A Syrian by birth, he succeeded Gregory II in March 731. His pontificate, like that of his predecessor, was disturbed by the iconoclastic controversy in the Byzantine Empire, in which he vainly invoked the intervention of Charles Martel.
Elected by popular acclamation, he was the last pope to seek the Byzantine exarch's mandate. Gregory immediately appealed to the Byzantine Emperor Leo III to moderate his position on the iconoclastic controversy. When this elicited no response, Gregory called a synod in November 731, the latter decided to bring the Pope under control. This included appropriating papal territories, and transferring ecclesiastical jurisdictions to the Patriarch of Constantinople.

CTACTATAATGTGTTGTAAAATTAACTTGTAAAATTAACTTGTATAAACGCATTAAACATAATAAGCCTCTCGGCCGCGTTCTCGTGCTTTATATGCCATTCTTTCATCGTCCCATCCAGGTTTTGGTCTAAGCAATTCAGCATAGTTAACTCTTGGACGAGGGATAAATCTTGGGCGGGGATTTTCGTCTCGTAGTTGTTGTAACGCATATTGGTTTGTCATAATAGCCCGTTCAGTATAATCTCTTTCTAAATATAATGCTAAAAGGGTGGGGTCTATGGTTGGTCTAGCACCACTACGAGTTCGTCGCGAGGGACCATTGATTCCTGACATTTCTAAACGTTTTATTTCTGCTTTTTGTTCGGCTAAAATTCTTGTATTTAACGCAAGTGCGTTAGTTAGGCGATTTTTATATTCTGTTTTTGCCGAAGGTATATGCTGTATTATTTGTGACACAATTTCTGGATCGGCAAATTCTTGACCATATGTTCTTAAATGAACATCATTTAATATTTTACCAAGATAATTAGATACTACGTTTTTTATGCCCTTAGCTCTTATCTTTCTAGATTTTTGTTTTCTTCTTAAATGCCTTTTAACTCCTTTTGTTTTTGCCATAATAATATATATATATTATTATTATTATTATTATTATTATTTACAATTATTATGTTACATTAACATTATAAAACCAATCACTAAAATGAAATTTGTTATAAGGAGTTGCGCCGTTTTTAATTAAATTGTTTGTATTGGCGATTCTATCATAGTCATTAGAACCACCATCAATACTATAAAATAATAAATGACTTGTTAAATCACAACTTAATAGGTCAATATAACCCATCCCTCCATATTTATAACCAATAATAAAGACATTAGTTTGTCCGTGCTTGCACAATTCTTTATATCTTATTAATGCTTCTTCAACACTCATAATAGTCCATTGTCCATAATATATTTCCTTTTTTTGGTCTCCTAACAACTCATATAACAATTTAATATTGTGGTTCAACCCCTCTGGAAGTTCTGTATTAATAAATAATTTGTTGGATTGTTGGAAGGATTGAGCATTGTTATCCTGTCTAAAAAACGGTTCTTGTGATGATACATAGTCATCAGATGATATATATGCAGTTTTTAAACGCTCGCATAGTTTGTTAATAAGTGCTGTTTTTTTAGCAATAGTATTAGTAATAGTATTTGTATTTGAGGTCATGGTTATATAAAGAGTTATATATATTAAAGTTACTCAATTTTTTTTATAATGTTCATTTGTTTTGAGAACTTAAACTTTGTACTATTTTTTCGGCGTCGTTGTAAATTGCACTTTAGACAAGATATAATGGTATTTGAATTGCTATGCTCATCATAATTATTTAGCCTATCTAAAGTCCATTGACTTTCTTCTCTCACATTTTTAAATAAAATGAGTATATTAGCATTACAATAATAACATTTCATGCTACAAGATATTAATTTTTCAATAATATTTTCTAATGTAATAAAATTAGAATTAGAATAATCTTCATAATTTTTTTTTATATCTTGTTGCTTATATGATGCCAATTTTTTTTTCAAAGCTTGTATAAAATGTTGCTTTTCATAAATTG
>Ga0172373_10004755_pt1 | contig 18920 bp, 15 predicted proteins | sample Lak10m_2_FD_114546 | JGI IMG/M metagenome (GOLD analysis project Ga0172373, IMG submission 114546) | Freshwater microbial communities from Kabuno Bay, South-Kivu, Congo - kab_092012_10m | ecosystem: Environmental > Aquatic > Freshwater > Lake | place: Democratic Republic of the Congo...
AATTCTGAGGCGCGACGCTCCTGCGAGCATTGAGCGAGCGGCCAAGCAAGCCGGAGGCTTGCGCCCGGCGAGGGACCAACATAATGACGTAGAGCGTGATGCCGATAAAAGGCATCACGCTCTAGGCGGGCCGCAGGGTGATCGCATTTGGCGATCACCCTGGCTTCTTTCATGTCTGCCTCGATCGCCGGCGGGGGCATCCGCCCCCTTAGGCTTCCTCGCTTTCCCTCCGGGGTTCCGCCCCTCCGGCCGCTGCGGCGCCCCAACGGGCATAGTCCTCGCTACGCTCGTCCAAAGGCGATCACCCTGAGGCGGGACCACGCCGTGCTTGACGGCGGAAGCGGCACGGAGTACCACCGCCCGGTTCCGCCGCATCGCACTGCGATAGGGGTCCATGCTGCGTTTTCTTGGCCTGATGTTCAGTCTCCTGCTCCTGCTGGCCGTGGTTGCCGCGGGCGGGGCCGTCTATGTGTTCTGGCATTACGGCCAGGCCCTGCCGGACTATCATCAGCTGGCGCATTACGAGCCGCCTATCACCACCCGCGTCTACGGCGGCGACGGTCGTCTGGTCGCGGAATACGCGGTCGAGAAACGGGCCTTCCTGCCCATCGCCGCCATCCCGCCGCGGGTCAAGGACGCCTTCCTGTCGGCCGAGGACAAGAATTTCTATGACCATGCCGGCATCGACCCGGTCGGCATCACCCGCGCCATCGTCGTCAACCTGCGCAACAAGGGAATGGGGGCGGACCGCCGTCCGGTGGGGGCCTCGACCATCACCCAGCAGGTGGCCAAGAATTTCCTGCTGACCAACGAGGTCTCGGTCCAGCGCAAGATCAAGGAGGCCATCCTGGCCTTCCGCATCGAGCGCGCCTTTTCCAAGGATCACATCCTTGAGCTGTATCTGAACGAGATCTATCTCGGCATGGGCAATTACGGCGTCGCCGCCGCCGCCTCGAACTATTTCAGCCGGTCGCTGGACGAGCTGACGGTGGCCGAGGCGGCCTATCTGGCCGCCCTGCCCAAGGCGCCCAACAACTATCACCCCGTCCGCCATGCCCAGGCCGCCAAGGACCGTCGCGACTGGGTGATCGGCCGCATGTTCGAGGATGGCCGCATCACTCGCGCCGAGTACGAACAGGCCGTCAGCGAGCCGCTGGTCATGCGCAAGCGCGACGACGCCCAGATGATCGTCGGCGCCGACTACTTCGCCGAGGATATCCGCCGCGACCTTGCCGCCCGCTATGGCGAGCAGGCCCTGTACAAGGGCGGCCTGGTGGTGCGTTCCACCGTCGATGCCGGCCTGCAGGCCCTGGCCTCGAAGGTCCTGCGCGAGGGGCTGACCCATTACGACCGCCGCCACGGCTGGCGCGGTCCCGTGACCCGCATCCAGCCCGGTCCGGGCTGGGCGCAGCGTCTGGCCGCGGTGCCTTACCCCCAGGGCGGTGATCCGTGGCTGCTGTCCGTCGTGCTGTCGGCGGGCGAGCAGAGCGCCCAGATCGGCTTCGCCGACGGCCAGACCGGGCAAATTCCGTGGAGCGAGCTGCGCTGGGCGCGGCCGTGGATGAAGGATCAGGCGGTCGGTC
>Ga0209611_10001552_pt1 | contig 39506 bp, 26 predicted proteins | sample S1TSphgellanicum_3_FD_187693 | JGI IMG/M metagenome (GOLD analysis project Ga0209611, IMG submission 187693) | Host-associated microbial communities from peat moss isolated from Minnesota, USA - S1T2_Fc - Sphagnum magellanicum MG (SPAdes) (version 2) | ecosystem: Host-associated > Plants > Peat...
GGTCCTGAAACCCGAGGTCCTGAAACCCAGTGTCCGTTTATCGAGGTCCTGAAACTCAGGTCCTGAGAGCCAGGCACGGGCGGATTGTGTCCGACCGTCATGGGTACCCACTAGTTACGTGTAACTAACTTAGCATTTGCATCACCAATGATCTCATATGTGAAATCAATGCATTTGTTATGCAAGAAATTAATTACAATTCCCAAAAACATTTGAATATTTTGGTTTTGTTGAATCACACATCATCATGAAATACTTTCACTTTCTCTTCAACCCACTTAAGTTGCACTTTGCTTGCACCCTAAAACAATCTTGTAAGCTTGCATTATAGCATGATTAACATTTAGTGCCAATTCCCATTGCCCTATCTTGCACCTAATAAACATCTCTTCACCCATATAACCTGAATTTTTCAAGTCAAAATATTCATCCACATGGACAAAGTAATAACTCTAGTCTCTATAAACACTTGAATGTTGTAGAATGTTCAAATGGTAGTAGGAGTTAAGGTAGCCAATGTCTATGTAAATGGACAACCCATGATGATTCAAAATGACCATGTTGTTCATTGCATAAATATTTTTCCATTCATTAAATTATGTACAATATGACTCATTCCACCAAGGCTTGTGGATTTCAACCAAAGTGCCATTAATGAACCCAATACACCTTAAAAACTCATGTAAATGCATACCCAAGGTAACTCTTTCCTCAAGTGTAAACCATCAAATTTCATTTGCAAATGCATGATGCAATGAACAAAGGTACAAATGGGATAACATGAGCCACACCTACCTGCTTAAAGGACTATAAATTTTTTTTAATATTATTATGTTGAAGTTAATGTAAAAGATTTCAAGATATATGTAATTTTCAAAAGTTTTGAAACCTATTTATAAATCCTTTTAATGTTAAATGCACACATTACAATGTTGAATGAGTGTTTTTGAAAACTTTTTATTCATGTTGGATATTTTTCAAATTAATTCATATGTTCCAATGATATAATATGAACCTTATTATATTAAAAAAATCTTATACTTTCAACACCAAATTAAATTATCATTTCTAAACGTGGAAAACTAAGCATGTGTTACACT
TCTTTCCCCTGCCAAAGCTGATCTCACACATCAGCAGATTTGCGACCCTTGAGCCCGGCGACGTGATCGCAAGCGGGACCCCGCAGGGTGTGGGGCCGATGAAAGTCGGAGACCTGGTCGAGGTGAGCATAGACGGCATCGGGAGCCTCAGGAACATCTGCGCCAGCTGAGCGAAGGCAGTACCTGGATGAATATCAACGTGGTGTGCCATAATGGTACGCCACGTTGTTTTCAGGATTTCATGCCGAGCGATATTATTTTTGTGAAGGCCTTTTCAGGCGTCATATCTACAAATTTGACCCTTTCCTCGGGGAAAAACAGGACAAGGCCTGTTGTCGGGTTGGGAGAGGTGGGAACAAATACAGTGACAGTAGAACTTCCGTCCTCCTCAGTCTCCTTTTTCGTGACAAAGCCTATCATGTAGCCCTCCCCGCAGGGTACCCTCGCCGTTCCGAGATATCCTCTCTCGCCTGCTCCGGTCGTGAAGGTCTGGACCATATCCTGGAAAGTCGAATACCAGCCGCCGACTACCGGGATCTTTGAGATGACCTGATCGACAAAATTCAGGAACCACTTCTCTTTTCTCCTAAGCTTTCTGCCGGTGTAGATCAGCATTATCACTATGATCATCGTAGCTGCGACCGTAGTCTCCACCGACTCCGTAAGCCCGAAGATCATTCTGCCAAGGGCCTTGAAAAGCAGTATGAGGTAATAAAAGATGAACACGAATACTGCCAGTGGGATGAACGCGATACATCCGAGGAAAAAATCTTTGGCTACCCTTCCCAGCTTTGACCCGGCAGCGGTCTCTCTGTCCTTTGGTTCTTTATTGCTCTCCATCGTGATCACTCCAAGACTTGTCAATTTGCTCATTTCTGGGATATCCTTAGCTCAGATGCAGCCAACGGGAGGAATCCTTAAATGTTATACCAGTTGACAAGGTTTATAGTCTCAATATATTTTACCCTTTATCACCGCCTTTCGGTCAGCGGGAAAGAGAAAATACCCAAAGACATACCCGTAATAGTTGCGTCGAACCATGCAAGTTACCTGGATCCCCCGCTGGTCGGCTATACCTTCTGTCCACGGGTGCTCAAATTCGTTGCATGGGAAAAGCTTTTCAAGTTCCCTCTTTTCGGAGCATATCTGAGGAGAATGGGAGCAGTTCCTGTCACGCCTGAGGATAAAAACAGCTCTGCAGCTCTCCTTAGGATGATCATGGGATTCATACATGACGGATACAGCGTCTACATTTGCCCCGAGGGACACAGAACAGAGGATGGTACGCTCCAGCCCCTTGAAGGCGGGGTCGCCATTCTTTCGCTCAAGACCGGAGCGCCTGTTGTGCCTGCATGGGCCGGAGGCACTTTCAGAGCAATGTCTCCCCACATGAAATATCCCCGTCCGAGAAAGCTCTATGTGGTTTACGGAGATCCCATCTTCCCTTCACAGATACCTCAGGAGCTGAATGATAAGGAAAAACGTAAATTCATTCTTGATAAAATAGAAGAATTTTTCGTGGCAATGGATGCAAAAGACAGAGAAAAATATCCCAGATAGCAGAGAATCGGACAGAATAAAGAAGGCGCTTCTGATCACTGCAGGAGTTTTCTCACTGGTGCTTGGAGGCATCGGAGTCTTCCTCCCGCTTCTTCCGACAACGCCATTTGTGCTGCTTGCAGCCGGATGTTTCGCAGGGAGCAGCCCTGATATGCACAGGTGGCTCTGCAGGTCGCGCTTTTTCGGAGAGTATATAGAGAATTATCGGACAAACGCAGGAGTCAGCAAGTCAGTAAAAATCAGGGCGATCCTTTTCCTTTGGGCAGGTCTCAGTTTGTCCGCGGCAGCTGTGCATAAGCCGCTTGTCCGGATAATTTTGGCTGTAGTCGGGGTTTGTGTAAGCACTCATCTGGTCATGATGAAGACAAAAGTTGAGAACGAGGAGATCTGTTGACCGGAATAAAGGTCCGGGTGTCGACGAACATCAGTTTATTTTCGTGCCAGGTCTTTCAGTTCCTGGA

Gregory's support of the empire led him to help contribute to the recapture of Ravenna after it had fallen to the Lombards in 733. However, he also sought to fortify Rome and seek alliance with opponents of the Lombard monarch Liutprand and then from the Franks. He sent embassies to Charles Martel, who made no response.
Gregory promoted the Church in northern Europe - such as the missions of Saint Boniface in Germany and Willibald in Bohemia. He also bestowed palliums on Egbert of York and Tatwine, Archbishop of Canterbury. He also beautified Rome and supported monasticism.
He is celebrated on November 28.